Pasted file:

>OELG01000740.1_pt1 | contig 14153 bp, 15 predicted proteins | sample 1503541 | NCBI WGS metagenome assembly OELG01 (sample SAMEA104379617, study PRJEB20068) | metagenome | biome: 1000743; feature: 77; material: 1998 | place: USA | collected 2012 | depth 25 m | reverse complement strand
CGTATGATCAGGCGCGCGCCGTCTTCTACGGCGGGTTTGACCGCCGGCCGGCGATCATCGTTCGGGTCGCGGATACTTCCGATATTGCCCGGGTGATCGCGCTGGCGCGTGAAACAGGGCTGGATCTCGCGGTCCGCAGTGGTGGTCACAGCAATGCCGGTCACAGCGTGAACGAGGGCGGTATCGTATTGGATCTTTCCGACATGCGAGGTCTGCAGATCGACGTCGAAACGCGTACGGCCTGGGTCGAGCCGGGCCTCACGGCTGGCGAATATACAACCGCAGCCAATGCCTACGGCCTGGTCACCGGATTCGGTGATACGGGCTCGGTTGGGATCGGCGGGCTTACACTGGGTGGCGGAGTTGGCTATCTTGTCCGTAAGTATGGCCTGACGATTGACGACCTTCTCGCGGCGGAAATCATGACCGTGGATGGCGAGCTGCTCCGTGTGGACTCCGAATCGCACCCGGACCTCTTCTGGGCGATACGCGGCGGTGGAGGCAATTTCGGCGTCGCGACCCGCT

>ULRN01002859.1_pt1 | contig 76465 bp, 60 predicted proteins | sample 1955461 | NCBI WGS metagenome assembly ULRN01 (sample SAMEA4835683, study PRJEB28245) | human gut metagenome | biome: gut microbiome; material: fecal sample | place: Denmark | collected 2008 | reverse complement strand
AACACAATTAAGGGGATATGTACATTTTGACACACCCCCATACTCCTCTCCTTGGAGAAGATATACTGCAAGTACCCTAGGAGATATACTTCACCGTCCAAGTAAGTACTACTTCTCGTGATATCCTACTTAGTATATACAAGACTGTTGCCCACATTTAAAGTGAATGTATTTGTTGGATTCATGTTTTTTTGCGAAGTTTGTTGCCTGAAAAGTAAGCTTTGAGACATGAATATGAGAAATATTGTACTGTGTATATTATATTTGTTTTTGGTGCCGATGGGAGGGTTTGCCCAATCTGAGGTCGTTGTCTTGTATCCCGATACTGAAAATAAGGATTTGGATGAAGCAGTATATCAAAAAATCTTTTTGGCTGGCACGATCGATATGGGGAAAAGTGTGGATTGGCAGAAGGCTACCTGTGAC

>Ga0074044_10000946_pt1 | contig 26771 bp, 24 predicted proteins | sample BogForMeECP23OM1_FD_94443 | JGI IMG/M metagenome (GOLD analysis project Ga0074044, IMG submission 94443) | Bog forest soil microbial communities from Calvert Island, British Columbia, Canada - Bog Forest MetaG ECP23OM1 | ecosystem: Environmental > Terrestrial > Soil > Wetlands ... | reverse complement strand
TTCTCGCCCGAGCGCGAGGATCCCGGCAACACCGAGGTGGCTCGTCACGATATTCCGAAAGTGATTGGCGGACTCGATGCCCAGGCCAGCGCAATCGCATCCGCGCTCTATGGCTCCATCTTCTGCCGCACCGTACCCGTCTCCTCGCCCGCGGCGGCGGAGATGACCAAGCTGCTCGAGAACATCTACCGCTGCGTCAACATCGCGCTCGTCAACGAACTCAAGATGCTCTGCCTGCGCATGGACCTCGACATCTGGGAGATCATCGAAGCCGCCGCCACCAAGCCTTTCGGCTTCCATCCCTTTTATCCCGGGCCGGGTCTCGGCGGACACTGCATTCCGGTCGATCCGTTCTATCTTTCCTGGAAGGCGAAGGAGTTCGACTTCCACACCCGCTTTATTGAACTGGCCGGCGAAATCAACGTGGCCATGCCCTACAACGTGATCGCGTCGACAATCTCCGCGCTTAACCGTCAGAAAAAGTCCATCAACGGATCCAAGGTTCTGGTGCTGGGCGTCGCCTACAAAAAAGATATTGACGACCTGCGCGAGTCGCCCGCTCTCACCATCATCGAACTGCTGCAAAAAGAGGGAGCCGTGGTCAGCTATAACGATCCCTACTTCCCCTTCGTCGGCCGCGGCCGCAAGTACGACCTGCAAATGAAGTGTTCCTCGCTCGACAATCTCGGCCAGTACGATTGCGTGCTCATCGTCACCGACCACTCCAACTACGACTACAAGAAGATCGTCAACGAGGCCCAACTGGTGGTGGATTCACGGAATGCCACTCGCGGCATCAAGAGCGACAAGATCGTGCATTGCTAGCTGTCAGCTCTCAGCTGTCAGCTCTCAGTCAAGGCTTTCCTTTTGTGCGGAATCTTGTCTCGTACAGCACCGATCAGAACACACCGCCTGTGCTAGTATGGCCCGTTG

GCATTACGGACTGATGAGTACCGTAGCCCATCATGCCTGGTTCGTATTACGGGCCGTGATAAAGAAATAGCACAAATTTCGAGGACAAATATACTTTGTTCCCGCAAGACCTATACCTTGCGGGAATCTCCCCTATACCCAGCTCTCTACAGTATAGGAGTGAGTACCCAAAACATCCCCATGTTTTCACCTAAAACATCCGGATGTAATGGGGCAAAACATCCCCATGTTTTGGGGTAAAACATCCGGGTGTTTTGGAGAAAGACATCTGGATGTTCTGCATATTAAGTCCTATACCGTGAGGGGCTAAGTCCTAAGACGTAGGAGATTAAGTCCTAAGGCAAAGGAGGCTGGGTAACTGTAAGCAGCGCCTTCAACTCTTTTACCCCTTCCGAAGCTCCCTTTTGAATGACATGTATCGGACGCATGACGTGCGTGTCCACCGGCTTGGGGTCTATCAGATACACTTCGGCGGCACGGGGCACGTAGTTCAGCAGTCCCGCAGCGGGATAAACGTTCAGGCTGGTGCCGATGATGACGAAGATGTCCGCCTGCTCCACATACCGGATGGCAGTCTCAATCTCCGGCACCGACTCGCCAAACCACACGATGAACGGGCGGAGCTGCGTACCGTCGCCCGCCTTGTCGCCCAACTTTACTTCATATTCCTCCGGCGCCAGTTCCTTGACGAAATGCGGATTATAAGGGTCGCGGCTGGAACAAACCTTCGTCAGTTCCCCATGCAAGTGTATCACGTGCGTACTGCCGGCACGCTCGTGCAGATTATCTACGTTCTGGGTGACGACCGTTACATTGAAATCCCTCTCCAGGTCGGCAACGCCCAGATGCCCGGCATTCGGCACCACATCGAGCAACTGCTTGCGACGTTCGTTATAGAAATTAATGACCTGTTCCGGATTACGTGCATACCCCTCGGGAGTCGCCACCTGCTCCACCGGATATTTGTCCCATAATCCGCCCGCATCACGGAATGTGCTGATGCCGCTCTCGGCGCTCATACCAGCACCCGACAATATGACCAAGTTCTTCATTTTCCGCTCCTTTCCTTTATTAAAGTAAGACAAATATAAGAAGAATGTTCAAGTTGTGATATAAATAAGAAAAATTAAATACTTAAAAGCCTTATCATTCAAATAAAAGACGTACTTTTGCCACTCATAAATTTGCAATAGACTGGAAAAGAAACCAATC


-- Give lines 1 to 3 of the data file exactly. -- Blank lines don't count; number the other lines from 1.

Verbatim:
>OELG01000740.1_pt1 | contig 14153 bp, 15 predicted proteins | sample 1503541 | NCBI WGS metagenome assembly OELG01 (sample SAMEA104379617, study PRJEB20068) | metagenome | biome: 1000743; feature: 77; material: 1998 | place: USA | collected 2012 | depth 25 m | reverse complement strand
CGTATGATCAGGCGCGCGCCGTCTTCTACGGCGGGTTTGACCGCCGGCCGGCGATCATCGTTCGGGTCGCGGATACTTCCGATATTGCCCGGGTGATCGCGCTGGCGCGTGAAACAGGGCTGGATCTCGCGGTCCGCAGTGGTGGTCACAGCAATGCCGGTCACAGCGTGAACGAGGGCGGTATCGTATTGGATCTTTCCGACATGCGAGGTCTGCAGATCGACGTCGAAACGCGTACGGCCTGGGTCGAGCCGGGCCTCACGGCTGGCGAATATACAACCGCAGCCAATGCCTACGGCCTGGTCACCGGATTCGGTGATACGGGCTCGGTTGGGATCGGCGGGCTTACACTGGGTGGCGGAGTTGGCTATCTTGTCCGTAAGTATGGCCTGACGATTGACGACCTTCTCGCGGCGGAAATCATGACCGTGGATGGCGAGCTGCTCCGTGTGGACTCCGAATCGCACCCGGACCTCTTCTGGGCGATACGCGGCGGTGGAGGCAATTTCGGCGTCGCGACCCGCT

>ULRN01002859.1_pt1 | contig 76465 bp, 60 predicted proteins | sample 1955461 | NCBI WGS metagenome assembly ULRN01 (sample SAMEA4835683, study PRJEB28245) | human gut metagenome | biome: gut microbiome; material: fecal sample | place: Denmark | collected 2008 | reverse complement strand